Have you ever wondered whether you can add bokashi to your compost bin?
Bokashi composting is a great and very beneficial process, but what do you do with the waste afterward?
Does a bokashi compost bin work well?
Fortunately, you can compost bokashi produce perfectly well, and it should add valuable nutrients and microbes to your compost bin. Essentially, the ingredients have just been pickled, and they will continue to break down in the bin without any issue at all. In fact, they are good for the compost, because they are less likely to attract vermin like rats than other food is.
Can You Add Bokashi Waste to Your Compost Bin?
Yes, you can add bokashi waste to your compost bin, and indeed you will probably need to do so if you want to operate bokashi bins in your yard.
Bokashi waste is not ready to be spread on the ground and used for plants, because it needs further processing and breaking down, even once it has finished “pickling” in the bucket you keep it in.
A bokashi compost bin does not actually compost the food at all, but instead uses the bran that you add to pickle it.
This breaks it down to a degree, giving you valuable “bokashi tea” for your plants, but it does not turn it back into a soil-like material you can use to grow plants.
After a while, you will need to:
- empty your bokashi bins
- and transfer the waste somewhere else so you can fill them with fresh food and bran.
The somewhere else is usually your compost bin, and bokashi waste is very good for your compost.
Bokashi compost usually has lots of beneficial microbes in it, as a result of the pickling process, and these will go into the compost when you add it.
These microbes are partly why bokashi tea is so good for your plants – and if you add them to your compost, they will benefit that too.
Bokashi compost can also process more kinds of foods, such as bread and dairy (which can cause issues in traditional composting).
That means that the nutrients from these foods will go into the compost heap, without any of the disadvantages.
In general, you shouldn’t add bread or dairy to your normal compost because these things are likely to attract pests, but once the foods have been pickled in the bokashi compost bin, they are far less appetizing.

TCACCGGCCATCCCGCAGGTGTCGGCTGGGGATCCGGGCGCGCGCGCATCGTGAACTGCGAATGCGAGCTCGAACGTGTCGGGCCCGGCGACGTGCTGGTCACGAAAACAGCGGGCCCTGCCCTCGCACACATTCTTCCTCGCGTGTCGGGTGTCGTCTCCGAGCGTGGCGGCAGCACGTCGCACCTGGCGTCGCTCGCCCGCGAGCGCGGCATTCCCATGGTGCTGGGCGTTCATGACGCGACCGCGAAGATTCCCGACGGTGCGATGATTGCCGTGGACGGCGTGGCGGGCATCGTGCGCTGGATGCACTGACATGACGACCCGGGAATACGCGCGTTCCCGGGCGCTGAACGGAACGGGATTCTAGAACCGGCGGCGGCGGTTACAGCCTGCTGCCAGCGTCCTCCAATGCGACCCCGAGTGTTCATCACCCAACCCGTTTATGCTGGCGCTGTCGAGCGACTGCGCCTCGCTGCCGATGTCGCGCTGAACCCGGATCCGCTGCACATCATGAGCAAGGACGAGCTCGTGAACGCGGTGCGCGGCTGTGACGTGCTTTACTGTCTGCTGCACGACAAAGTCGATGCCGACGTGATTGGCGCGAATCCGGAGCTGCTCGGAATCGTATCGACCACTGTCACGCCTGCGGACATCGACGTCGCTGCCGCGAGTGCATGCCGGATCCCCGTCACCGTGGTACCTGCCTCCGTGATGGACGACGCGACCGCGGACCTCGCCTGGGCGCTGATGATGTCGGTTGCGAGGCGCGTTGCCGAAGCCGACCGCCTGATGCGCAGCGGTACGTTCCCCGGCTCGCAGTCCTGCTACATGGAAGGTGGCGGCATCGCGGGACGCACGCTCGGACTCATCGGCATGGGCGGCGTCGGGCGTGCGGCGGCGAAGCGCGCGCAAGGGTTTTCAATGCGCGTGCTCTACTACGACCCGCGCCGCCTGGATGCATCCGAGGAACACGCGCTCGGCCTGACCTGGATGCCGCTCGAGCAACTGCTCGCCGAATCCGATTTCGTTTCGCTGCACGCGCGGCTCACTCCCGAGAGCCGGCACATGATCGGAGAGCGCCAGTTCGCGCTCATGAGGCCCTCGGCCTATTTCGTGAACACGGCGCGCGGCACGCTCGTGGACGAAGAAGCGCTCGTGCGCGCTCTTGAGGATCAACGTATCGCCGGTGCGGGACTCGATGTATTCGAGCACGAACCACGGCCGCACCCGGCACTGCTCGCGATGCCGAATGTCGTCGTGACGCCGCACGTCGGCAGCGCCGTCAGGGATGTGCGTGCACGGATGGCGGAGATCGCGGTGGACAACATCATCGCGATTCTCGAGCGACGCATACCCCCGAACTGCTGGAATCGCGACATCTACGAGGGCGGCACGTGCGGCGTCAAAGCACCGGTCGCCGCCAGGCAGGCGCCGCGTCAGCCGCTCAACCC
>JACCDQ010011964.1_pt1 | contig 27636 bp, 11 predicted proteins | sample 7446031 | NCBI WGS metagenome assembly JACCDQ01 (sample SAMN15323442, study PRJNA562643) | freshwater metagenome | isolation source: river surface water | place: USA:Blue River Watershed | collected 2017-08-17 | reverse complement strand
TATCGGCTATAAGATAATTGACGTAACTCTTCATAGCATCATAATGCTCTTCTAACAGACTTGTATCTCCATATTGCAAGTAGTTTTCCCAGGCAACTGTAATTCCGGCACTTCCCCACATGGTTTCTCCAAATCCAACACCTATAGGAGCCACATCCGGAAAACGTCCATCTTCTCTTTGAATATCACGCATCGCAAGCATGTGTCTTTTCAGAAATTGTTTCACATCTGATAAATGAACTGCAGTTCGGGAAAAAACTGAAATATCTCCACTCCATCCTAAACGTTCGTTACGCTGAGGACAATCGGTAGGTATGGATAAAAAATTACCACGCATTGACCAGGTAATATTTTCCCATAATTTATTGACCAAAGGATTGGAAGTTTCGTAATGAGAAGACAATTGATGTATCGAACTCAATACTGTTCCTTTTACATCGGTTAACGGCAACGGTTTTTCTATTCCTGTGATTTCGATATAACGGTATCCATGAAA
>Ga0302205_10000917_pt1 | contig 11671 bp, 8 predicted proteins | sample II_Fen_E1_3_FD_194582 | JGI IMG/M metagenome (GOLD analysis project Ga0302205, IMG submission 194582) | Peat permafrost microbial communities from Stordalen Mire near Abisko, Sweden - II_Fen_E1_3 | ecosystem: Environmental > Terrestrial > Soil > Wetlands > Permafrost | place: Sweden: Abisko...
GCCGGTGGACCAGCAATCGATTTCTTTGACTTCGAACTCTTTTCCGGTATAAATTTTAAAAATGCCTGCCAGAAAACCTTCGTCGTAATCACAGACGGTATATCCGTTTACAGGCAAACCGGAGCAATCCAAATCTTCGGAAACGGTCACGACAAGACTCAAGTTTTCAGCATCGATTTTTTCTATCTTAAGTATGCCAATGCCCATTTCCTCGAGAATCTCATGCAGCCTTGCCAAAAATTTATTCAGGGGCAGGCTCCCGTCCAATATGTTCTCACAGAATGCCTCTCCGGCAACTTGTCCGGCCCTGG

From Experience: You might get some determined animals that still sample them, but on the whole, few things will bother to eat food that has been processed in a bokashi bin – and that means you can dispose of waste bread and dairy products in a much more environmentally friendly manner.
How Do You Add Bokashi Waste to Your Compost Bin?
Firstly, you need an active compost bin that has not been started using bokashi waste.
If you add bokashi to a bin that only contains bokashi waste, you will not get compost.
You need the microbes and worms found in traditional composting if it is going to decompose as compost.
Before you add the bokashi waste, it is a good idea to turn your compost pile and aerate it a bit.
Check it is neither too dry, nor too wet, and add more fresh ingredients to correct any problems – such as card if the bin is too wet, or greens if the bin is too dry.
Once you are satisfied that your compost bin is operating properly, tip your bokashi compost bin into a separate container, or onto a sheet of cardboard or plastic, and use a fork to break up the waste.
This will help you to distribute it evenly throughout your compost bin when you add it, ensuring it breaks down more quickly and effectively.
Next, make a hole in the middle of your compost bin, and tip the bokashi waste into the gap.
When you’ve finished these steps, you can cover it over with normal compost, and this should further help to deter any interested animals.
You can stir the bokashi around a bit if you want to, but don’t bring too much of it to the surface.
A bit of mixing may help it to break down fast.
Next, add a bit of garden soil if you have some available, and then tear up some cardboard.
Bokashi waste tends to be quite wet and counts as a large addition of greens, so you need to add plenty of cardboard or another source of carbon to keep the bin balanced and soak up excess moisture.
Other carbon-rich options include newspaper, shredded paper, straw, egg cartons, nutshells, etc. if your bin gets too wet, it will become anaerobic and will smell horrible, so don’t forget to add this extra material.
Stir the bin up a bit more to get everything incorporated, and then cover the bokashi waste up to keep the food hidden and avoid attracting animals.
What Problems Might I Encounter?
You will rarely experience issues if you add bokashi compost to an established compost heap.
Toss some soil in to help boost the microbes that will break the bokashi down.
You might notice a bad smell for a few days, as the wet bokashi is often keen to turn anaerobic. As long as you have added carbon, this should go away with time.
If your bin stays wet and smelly, add more newspaper or cardboard to help absorb the moisture.
Works Fine: Structural materials like sticks will also help, introducing more air pockets to the bin so that the good bacteria can function properly.
You can add bokashi compost to your normal compost bin without an issue in most cases.
It’s a good idea to check that your bin is healthy first, as this will help it to deal with the addition of greens, but otherwise, you can just mix bokashi in and it will soon break down, adding to the quantity of compost you can harvest each year!
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